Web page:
Defects in mitochondrial cytochrome c oxidase or respiratory chain complex IV (CIV) assembly are a frequent cause of human mitochondrial disorders. Specifically, mutations in four conserved assembly factors impinging the biogenesis of the mitochondrion-encoded catalytic core subunit 2 (COX2) result in myopathies. These factors afford stability of newly synthesized COX2 (the dystonia-ataxia syndrome protein COX20), a protein with two transmembrane domains, and maturation of its copper center, CuA (cardiomyopathy proteins SCO1, SCO2, and COA6). COX18 is an additional COX2 assembly factor that belongs to the Oxa1 family of membrane protein insertases. Here, we used a gene-editing approach to generate a human COX18 knock-out HEK293T cell line that displays isolated complete CIV deficiency. We demonstrate that COX20 stabilizes COX2 during insertion of its N-proximal transmembrane domain, and subsequently, COX18 transiently interacts with COX2 to promote translocation across the inner membrane of the COX2 C-tail that contains the apo-CuA site. The release of COX18 from this complex coincides with the binding of the SCO1-SCO2-COA6 copper metallation module to COX2-COX20 to finalize COX2 biogenesis. Therefore, COX18 is a new candidate when screening for mitochondrial disorders associated with isolated CIV deficiency.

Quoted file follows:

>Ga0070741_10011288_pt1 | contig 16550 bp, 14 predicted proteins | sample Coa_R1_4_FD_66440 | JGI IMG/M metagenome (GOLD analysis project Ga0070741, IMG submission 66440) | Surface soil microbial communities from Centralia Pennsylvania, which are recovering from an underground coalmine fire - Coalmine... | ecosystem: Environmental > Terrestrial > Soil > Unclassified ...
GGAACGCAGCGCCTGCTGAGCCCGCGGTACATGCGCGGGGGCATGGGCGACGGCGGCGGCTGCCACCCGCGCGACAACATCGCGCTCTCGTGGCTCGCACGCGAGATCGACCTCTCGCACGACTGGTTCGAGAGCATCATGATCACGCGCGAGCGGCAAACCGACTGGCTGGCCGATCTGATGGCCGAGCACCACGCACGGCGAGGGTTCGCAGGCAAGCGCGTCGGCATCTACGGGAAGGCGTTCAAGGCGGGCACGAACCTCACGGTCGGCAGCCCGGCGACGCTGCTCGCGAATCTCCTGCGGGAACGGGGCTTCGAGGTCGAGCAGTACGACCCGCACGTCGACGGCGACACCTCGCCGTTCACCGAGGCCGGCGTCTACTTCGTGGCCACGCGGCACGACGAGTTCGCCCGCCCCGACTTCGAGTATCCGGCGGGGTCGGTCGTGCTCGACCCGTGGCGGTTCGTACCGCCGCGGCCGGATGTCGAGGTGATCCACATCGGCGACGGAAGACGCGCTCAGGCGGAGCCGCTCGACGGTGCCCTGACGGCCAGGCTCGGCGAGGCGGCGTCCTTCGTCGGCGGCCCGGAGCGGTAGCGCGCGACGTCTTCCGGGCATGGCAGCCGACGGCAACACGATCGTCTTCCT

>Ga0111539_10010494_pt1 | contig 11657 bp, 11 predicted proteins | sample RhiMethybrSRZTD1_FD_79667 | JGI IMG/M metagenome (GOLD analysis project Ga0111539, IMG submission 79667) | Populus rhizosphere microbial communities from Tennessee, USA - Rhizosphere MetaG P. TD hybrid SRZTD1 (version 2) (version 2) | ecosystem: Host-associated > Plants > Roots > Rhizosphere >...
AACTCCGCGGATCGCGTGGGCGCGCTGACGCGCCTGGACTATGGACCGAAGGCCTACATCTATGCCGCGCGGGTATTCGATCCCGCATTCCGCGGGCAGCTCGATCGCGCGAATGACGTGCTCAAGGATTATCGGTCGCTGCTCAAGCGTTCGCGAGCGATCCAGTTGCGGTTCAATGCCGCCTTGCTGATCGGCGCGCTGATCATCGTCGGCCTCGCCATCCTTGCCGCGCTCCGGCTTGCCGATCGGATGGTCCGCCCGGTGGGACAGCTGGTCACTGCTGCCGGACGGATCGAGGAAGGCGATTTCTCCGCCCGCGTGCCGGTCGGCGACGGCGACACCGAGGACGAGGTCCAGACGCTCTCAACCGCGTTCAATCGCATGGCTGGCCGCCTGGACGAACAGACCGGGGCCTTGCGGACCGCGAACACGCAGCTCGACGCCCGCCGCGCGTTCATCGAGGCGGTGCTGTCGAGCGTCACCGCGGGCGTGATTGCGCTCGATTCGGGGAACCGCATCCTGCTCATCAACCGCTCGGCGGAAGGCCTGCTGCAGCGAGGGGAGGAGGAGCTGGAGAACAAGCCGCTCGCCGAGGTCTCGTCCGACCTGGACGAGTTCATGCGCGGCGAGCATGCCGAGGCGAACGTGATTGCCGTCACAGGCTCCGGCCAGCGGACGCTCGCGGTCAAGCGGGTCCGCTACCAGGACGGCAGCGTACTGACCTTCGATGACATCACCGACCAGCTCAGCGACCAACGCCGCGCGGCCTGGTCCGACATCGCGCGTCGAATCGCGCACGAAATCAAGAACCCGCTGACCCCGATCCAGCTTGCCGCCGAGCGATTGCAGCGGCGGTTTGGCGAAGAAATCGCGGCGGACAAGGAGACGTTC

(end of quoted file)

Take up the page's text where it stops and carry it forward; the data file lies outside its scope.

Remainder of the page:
Keywords: COX18; COX2; COX20; SCO1; SCO2; cardiomyopathy; cytochrome c oxidase (complex IV); mitochondrial metabolism; mitochondrial respiratory chain complex; transcription activator-like effector nuclease (TALEN).
© 2017 by The American Society for Biochemistry and Molecular Biology, Inc.